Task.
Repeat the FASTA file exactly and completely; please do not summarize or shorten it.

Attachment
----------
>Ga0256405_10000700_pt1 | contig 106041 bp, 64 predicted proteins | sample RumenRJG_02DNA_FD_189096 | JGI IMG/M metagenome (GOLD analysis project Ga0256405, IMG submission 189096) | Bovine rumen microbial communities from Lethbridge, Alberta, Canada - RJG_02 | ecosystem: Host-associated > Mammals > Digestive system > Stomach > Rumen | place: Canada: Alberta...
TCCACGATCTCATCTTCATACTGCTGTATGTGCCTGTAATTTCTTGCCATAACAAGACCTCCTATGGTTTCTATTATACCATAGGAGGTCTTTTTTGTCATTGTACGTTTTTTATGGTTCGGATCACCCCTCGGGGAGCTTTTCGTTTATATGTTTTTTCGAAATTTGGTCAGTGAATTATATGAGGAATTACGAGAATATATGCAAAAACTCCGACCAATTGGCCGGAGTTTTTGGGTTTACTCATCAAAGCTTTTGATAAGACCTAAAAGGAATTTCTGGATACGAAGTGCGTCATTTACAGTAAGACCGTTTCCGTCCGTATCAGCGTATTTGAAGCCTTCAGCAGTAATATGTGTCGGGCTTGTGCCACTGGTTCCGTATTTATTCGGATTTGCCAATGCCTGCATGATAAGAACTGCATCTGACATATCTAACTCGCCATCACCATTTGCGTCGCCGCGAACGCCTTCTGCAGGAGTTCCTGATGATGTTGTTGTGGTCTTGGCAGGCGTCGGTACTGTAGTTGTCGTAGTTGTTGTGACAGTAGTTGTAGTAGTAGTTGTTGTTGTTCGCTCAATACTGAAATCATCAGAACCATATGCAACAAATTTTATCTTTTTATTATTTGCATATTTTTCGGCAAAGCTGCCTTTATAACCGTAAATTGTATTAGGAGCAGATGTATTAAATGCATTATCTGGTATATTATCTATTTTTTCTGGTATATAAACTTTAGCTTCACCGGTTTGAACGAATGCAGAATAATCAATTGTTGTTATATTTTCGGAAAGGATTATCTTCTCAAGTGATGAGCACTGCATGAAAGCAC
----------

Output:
>Ga0256405_10000700_pt1 | contig 106041 bp, 64 predicted proteins | sample RumenRJG_02DNA_FD_189096 | JGI IMG/M metagenome (GOLD analysis project Ga0256405, IMG submission 189096) | Bovine rumen microbial communities from Lethbridge, Alberta, Canada - RJG_02 | ecosystem: Host-associated > Mammals > Digestive system > Stomach > Rumen | place: Canada: Alberta...
TCCACGATCTCATCTTCATACTGCTGTATGTGCCTGTAATTTCTTGCCATAACAAGACCTCCTATGGTTTCTATTATACCATAGGAGGTCTTTTTTGTCATTGTACGTTTTTTATGGTTCGGATCACCCCTCGGGGAGCTTTTCGTTTATATGTTTTTTCGAAATTTGGTCAGTGAATTATATGAGGAATTACGAGAATATATGCAAAAACTCCGACCAATTGGCCGGAGTTTTTGGGTTTACTCATCAAAGCTTTTGATAAGACCTAAAAGGAATTTCTGGATACGAAGTGCGTCATTTACAGTAAGACCGTTTCCGTCCGTATCAGCGTATTTGAAGCCTTCAGCAGTAATATGTGTCGGGCTTGTGCCACTGGTTCCGTATTTATTCGGATTTGCCAATGCCTGCATGATAAGAACTGCATCTGACATATCTAACTCGCCATCACCATTTGCGTCGCCGCGAACGCCTTCTGCAGGAGTTCCTGATGATGTTGTTGTGGTCTTGGCAGGCGTCGGTACTGTAGTTGTCGTAGTTGTTGTGACAGTAGTTGTAGTAGTAGTTGTTGTTGTTCGCTCAATACTGAAATCATCAGAACCATATGCAACAAATTTTATCTTTTTATTATTTGCATATTTTTCGGCAAAGCTGCCTTTATAACCGTAAATTGTATTAGGAGCAGATGTATTAAATGCATTATCTGGTATATTATCTATTTTTTCTGGTATATAAACTTTAGCTTCACCGGTTTGAACGAATGCAGAATAATCAATTGTTGTTATATTTTCGGAAAGGATTATCTTCTCAAGTGATGAGCACTGCATGAAAGCAC